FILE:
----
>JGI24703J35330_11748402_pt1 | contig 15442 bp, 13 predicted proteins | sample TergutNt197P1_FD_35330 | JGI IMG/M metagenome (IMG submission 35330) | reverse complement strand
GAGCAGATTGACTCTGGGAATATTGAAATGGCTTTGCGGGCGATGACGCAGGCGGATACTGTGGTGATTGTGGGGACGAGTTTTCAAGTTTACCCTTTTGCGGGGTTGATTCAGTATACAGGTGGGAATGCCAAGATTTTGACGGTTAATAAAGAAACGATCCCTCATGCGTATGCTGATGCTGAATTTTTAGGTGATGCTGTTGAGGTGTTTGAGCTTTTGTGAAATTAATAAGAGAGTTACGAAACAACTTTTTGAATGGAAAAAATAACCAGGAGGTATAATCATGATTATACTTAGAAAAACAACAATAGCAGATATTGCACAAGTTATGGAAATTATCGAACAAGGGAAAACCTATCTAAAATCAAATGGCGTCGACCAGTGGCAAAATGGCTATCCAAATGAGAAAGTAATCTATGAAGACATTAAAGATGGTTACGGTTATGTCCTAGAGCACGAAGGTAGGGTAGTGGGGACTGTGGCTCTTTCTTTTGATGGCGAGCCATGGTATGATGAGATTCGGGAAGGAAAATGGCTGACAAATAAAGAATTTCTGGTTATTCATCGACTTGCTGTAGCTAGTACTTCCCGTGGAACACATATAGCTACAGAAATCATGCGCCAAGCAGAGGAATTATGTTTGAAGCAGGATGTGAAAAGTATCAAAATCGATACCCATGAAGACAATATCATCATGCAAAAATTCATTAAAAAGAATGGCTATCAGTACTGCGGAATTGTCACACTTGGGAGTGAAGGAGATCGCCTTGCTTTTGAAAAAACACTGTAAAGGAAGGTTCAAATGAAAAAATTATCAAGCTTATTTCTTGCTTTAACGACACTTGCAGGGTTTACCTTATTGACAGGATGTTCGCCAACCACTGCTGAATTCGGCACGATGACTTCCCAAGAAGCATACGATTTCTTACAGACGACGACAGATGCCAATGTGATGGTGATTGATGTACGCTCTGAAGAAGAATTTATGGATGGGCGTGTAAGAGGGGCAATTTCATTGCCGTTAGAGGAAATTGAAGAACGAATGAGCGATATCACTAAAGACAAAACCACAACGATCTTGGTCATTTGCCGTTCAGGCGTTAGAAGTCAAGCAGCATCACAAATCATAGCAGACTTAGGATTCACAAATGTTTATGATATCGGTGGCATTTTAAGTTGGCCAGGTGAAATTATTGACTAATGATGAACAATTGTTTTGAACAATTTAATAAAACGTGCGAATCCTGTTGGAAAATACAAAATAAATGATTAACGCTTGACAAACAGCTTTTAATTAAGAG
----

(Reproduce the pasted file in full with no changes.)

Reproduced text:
>JGI24703J35330_11748402_pt1 | contig 15442 bp, 13 predicted proteins | sample TergutNt197P1_FD_35330 | JGI IMG/M metagenome (IMG submission 35330) | reverse complement strand
GAGCAGATTGACTCTGGGAATATTGAAATGGCTTTGCGGGCGATGACGCAGGCGGATACTGTGGTGATTGTGGGGACGAGTTTTCAAGTTTACCCTTTTGCGGGGTTGATTCAGTATACAGGTGGGAATGCCAAGATTTTGACGGTTAATAAAGAAACGATCCCTCATGCGTATGCTGATGCTGAATTTTTAGGTGATGCTGTTGAGGTGTTTGAGCTTTTGTGAAATTAATAAGAGAGTTACGAAACAACTTTTTGAATGGAAAAAATAACCAGGAGGTATAATCATGATTATACTTAGAAAAACAACAATAGCAGATATTGCACAAGTTATGGAAATTATCGAACAAGGGAAAACCTATCTAAAATCAAATGGCGTCGACCAGTGGCAAAATGGCTATCCAAATGAGAAAGTAATCTATGAAGACATTAAAGATGGTTACGGTTATGTCCTAGAGCACGAAGGTAGGGTAGTGGGGACTGTGGCTCTTTCTTTTGATGGCGAGCCATGGTATGATGAGATTCGGGAAGGAAAATGGCTGACAAATAAAGAATTTCTGGTTATTCATCGACTTGCTGTAGCTAGTACTTCCCGTGGAACACATATAGCTACAGAAATCATGCGCCAAGCAGAGGAATTATGTTTGAAGCAGGATGTGAAAAGTATCAAAATCGATACCCATGAAGACAATATCATCATGCAAAAATTCATTAAAAAGAATGGCTATCAGTACTGCGGAATTGTCACACTTGGGAGTGAAGGAGATCGCCTTGCTTTTGAAAAAACACTGTAAAGGAAGGTTCAAATGAAAAAATTATCAAGCTTATTTCTTGCTTTAACGACACTTGCAGGGTTTACCTTATTGACAGGATGTTCGCCAACCACTGCTGAATTCGGCACGATGACTTCCCAAGAAGCATACGATTTCTTACAGACGACGACAGATGCCAATGTGATGGTGATTGATGTACGCTCTGAAGAAGAATTTATGGATGGGCGTGTAAGAGGGGCAATTTCATTGCCGTTAGAGGAAATTGAAGAACGAATGAGCGATATCACTAAAGACAAAACCACAACGATCTTGGTCATTTGCCGTTCAGGCGTTAGAAGTCAAGCAGCATCACAAATCATAGCAGACTTAGGATTCACAAATGTTTATGATATCGGTGGCATTTTAAGTTGGCCAGGTGAAATTATTGACTAATGATGAACAATTGTTTTGAACAATTTAATAAAACGTGCGAATCCTGTTGGAAAATACAAAATAAATGATTAACGCTTGACAAACAGCTTTTAATTAAGAG